An insect that has the potential to kill millions of trees in Nebraska and southwest Iowa has been found north of Kansas City, Mo., bringing into sharp relief an imminent threat to the region's canopy.
Scientists have confirmed that a dead ash tree in a Parkville, Mo., neighborhood was carrying the emerald ash borer, said Justine Gartner, forester with the Missouri Department of Conservation.
Gartner said several other trees in the neighborhood show signs of ash borer infestation.
Eric Berg, program leader for community forestry at the Nebraska Forest Service, said the discovery has heightened worries in Nebraska about the potential for an explosive infestation.
Ash trees make up 7 percent to about 40 percent of the canopy in Nebraska communities, he said. And because the tree is native to this area, it's found by the millions in forested areas and windbreaks.
The emerald ash borer is an exotic pest that was first discovered in Michigan in 2002 and has since killed an estimated 50 million trees in more than a dozen states.
The insect can fly only a half-mile or so from a tree, so its rapid spread is occurring via infected firewood and nursery stock. This is why the movement of nursery stock has been restricted and homeowners and campers are being asked to burn only local wood.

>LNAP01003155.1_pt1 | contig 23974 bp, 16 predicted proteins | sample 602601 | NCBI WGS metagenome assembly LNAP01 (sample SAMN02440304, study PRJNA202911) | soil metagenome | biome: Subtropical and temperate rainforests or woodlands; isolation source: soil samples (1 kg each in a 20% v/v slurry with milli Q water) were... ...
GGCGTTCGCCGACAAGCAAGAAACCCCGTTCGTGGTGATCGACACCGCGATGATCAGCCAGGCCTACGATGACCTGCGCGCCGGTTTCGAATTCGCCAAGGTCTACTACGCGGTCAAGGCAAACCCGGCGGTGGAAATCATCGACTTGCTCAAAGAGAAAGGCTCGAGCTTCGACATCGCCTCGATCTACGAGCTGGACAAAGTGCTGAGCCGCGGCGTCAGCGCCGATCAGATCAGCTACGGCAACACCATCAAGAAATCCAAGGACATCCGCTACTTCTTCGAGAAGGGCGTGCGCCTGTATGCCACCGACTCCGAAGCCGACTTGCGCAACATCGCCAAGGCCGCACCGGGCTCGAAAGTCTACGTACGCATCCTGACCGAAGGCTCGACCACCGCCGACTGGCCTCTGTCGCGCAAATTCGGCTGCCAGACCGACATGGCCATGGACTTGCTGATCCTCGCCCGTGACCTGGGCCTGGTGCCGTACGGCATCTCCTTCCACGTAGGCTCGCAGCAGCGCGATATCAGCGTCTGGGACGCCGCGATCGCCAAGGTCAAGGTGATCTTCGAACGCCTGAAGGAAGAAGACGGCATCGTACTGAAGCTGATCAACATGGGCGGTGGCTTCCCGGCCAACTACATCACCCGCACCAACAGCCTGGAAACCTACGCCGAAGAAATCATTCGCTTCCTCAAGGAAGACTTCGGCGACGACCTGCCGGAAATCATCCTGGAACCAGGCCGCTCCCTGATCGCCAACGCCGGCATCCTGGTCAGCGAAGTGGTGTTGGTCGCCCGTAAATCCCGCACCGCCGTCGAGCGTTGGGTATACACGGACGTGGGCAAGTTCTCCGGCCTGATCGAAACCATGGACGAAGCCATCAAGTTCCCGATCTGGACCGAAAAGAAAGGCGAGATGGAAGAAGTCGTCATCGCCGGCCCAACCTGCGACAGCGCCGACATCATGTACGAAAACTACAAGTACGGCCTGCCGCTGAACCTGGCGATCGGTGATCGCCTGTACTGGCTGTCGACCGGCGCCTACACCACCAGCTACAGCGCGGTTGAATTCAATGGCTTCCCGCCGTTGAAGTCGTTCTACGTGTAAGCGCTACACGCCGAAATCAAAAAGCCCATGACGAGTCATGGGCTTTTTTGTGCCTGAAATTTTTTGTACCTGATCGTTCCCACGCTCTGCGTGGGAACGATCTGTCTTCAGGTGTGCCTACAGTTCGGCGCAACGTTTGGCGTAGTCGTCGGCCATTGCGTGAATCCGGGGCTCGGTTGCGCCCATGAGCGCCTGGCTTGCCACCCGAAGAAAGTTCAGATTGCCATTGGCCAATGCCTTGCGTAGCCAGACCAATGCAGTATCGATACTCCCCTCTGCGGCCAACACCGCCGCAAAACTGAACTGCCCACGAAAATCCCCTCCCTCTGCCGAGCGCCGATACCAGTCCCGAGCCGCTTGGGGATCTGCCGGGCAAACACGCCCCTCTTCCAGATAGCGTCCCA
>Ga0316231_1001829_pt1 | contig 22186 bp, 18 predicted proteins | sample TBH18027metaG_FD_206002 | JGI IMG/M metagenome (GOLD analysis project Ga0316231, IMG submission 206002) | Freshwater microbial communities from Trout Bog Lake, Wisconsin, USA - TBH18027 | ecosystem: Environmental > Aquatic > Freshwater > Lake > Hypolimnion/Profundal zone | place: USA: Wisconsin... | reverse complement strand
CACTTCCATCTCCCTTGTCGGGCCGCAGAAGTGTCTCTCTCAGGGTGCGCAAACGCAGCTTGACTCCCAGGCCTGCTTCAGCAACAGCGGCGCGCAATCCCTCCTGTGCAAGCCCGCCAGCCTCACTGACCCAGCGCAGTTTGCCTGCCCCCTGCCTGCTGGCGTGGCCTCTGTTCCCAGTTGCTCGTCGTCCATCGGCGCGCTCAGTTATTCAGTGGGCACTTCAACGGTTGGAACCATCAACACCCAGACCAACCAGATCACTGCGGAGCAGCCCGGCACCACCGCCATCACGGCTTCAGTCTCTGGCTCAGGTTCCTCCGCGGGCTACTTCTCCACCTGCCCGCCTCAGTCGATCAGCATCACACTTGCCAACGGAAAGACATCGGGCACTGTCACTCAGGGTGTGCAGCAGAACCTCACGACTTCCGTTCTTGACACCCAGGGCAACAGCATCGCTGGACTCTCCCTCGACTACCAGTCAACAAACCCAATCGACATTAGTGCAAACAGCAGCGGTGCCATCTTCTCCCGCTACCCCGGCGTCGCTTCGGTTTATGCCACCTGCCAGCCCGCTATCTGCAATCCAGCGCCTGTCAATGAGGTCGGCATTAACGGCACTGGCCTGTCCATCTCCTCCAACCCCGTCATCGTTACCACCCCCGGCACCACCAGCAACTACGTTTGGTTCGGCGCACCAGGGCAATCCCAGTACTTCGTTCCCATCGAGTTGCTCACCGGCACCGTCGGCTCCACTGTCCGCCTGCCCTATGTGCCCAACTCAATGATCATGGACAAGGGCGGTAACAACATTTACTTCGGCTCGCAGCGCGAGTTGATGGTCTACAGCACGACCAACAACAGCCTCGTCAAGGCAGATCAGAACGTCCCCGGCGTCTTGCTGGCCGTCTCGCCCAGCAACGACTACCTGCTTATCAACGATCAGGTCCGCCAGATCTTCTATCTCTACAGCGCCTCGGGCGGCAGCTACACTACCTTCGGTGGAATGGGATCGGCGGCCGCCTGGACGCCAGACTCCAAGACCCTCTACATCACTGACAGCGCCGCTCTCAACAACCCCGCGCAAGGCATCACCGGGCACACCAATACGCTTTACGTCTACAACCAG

Gartner said the nearest known infestation to Parkville is 365 miles away in southeast Missouri.
Mark Harrell, program leader for forest health at the Nebraska Forest Service, said the Missouri discovery makes it more urgent that Nebraskans prepare for the arrival of the emerald ash borer.
Once established, the insect can move quickly through the ash tree population, leaving a city with a hazard and expense: more dead trees than it can afford to cut down.
Despite that threat, Berg said, foresters advise against preventive treatment of trees until an infestation has been confirmed within about 15 miles. That's because of the threat of collateral harm from chemical treatment, especially during a time of drought, Berg said.
The best thing homeowners can do for their trees is to take good care of them, watering deeply and intermittently during the drought.
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